Auditory function is dependent on the formation of a functional cochlea, which includes the auditory sensory epithelium, referred to as the organ of Corti, and the associated spiral ganglion neurons that provide afferent neuronal innervation to the organ of Corti. The organ of Corti contains at least 6 different types of cells including mechanosensory hair cells and non-sensory supporting cells. Hair cells, supporting cells and spiral ganglion cells are all derived from a limited region of the otocyst, an embryonic structure that develops adjacent to the hindbrain. Other regions of the otocyst normally go on to develop as non-sensory structures within the inner ear. Existing data suggests that individual cells become specified to develop as either neuroblasts that will give rise to the afferent neurons of the cochlea or a population of prosensory cells that will then become subdivided into hair cells and supporting cells. While recent work has begun to identify some of the molecular signaling pathways that regulate these developmental events, our understanding is still fairly limited. During the previous year, different members of the laboratory have examined several different aspects of these developmental processes. First, we examined the role of the transcription factor Pou3f4 in development of spiral ganglion neurons. Mutations in Pou3F4 lead to deafness in mice and humans even though this gene is not expressed in either hair cells or ganglion cells. Rather, Pou3f4 is expressed in the the mesenchymal cells that surround ganglion cell peripheral axons as they extend towards the hair cells. In particular, spiral ganglion peripheral axons form fascicles referred to as inner radial bundles. In Pou3f4 mutants, inner radial bundles are significantly disrupted. As a result, many spiral ganglion neurons fail to reach the hair cells and so the number of synapses between hair cells and spiral ganglion neurons is significantly decreased. An analysis of candidate genes that might be regulated by Pou3f4 identified the axon guidance molecule EphA4 as a possible target. Analysis of EphA4 mutant mice indicated a similar defect in inner radial bundle formation and addition of EphA4 was sufficient to rescue the axon guidance defects observed in Pou3f4 mutants. EphA4 regulates guidance by binding to similar, but distinct, types of molecules on other cells. An analysis of possible binding partners identified EphrB2 as a likely candidtate expressed on spiral ganglion axons. Generation of EphrB2 mutants demonstrated similar path finding defects, indicating that Eph4/EphrB2 complexes are important for axon guidance in the inner ear. Finally, chromatin immunoprecipitation demonstrated that Pou3f4 binds directly to the EphA4 promoter, indicating a direct role for Pou3f4 in the expression of EphA4. In a separate series of experiments we have examined the role of insulin-like growth factors (IGFs) in cochlear development. Previous work has demonstrated a role for Igfs in development of the spiral ganglion, but its role in the cochlea was unknown. To examine this, we generated mouse mutants lacking the primary IGF receptor, IGf1r. While these animals die at birth, we were able to analyze their cochleae at E18.5. Cochleae from Igf1r mutants were shorter than normal, had a reduced number of hair cells and defects in cellular patterning within the cochlea. To determine the bases for this defects, we used an in vitro system that allowed us to specifically examine changes in protein expression in response to inhibition of IGF signaling. Results indicated that many of the defects that occur when IGF signaling is inhibited are a result of a delay in the expression of the transcription factor Atoh1. Since Atoh1 is required for highly stereotyped development of hair cells, a delay in Atoh1 expression could lead to subsequent defects in cellular patterning. Moreover, subsequent experiments demonstrated that IGF signaling acts through the intracellular modulator, AKT, to influence cochlear development. As discussed in the previous paragraph, the transcription factor Atoh1 is important for hair cell formation. However, there has been some debate for several years regarding whether Atoh1 is expressed exclusively in mechanosensory hair cells. To examine this question more closely, we used a newly generated transgenic mouse in which all Atoh1-expressing cells can be permanently labeled at different points during development, to directly label the Atoh1-positive population. Analysis of the fates of Atoh1-positive cells within the inner ear demonstrated that approximately 33% of all cells that become positive for Atoh1 do not develop as hair cells. Instead, these cells develop as supporting cells, the non-sensory cells that surround the hair cells. Further, by modulating the activity of several signaling pathways, we were able to change the number of Atoh1-positive cells that developed as hair cells. These results provide useful data regarding the developmental processes that regulate the formation of the mammalian cochlea as well as identifying signaling pathways that are important for hair cell formation. Previous work from the laboratory had demonstrated that activation of the fibroblast growth factor (Fgf) signaling pathway was sufficient to arrest many cells within the developing mammalian cochlear epithelium in an undifferentiated state. A comparison between mammalian and avian sensory epithelia indicated the potential for a similar role for Fgf signaling in this system. Since birds can regenerate hair cells, the identification of factors that act to inhibit hair cell differentiation has implications for the study of hair cell regeneration in mammals. Using pharmacological inhibitors of the Fgf signaling pathway, we were able to demonstrate that Fgf signaling does act to prevent hair cell formation in the avian auditory organ both during early development and in more mature animals. These results identify Fgf signaling as a potential modulator of hair cell regeneration. One crucial factor in auditory function is the appropriate patterning of connections between mechanosnsory hair cells and the spiral ganglion neurons that convey auditory signals to the brain. Different types of spiral ganglion neurons show unique innervation patterns in terms of which hair cells they synapse with. Despite the importance of these connections, the factors that mediate their formation are unknown. The results of an analysis of different genes that are expressed by developing hair cells indicated that members of the family of Semaphorin molecules could play a role in spiral ganglion guidance. Based on that result, we determined the expression of different Semaphorins within the developing cochlea as well as the expression of the receptors for Semaphorins, Neuropilins, on spiral ganglion neurons. Results indicated potential roles for these interactions in spiral ganglion patterning. To test this hypothesis, we obtained Neuropilin mutant mice and examined spiral ganglion patterning. Preliminary results indicate significant defects in patterning, confirming a role for these molecules in spiral ganglion formation. In collaboration with Richard Chadwick, Section on Auditory Mechanics, we have examined changes in the mechanical properties of developing pillar cells and hair cells. As a mechanosensitive organ that is constantly being vibrated in response to sound, the structural mechanics of the organ of Corti must play an important role in auditory function. However, the factors that mediate cell stiffness within the cochlear are unknown. To address this, atomic force microscopy was combined with pharmacological manipulations of actin and microtubules to demonstrate that hair cell stiffness is dependent on actin and pillar cell stiffness is dependent on microtubules.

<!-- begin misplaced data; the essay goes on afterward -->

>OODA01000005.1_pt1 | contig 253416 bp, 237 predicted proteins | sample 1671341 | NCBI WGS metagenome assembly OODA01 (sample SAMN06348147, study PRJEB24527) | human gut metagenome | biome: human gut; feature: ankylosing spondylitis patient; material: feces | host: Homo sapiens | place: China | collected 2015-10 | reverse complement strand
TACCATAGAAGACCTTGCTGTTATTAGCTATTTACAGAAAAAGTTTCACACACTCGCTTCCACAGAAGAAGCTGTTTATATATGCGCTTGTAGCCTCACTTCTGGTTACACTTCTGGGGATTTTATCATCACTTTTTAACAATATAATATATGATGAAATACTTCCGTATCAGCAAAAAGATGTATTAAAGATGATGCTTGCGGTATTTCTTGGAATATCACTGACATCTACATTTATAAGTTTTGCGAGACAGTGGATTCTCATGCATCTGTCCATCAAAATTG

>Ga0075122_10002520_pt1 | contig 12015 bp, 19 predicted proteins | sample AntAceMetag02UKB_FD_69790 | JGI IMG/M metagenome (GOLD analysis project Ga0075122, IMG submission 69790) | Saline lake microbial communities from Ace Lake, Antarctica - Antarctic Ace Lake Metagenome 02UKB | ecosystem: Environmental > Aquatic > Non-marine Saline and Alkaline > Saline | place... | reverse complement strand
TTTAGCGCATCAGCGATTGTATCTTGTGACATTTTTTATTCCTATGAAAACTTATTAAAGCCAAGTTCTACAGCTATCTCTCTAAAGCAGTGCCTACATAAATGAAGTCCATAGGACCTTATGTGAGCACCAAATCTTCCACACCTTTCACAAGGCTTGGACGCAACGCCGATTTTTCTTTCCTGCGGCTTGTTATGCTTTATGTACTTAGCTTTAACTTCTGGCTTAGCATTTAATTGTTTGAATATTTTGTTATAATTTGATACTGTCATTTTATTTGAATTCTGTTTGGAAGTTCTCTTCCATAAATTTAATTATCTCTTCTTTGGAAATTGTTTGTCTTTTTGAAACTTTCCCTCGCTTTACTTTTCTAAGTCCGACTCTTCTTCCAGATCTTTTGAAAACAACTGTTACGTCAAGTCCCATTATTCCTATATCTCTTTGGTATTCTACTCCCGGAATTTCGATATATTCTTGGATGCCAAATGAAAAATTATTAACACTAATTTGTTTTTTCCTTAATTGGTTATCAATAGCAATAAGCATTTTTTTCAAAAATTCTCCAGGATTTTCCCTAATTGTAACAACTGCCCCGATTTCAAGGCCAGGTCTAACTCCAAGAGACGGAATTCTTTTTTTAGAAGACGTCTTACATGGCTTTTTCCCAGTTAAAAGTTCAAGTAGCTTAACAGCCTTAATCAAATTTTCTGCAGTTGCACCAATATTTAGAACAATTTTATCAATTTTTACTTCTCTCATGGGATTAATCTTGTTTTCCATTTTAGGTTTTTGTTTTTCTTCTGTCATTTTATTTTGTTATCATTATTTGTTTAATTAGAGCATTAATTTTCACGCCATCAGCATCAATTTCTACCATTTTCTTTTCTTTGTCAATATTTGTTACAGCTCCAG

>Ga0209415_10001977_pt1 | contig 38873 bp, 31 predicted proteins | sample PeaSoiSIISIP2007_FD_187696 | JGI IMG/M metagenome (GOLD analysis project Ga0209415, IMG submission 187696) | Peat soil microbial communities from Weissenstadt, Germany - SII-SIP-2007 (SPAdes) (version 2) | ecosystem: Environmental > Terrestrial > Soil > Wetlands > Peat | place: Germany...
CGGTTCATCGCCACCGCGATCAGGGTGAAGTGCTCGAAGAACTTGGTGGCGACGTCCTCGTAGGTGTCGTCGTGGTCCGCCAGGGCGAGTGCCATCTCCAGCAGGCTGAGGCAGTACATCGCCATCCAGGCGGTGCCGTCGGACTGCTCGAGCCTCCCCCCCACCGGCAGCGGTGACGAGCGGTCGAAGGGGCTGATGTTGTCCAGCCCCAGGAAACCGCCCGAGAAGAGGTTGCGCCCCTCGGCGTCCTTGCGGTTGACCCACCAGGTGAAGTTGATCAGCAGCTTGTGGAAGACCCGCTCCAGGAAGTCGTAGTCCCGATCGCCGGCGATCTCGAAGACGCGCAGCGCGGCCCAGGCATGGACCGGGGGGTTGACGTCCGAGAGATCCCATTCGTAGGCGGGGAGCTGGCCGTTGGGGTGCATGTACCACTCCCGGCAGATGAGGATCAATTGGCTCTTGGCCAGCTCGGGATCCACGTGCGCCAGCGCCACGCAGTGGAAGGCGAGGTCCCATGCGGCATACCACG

Project Start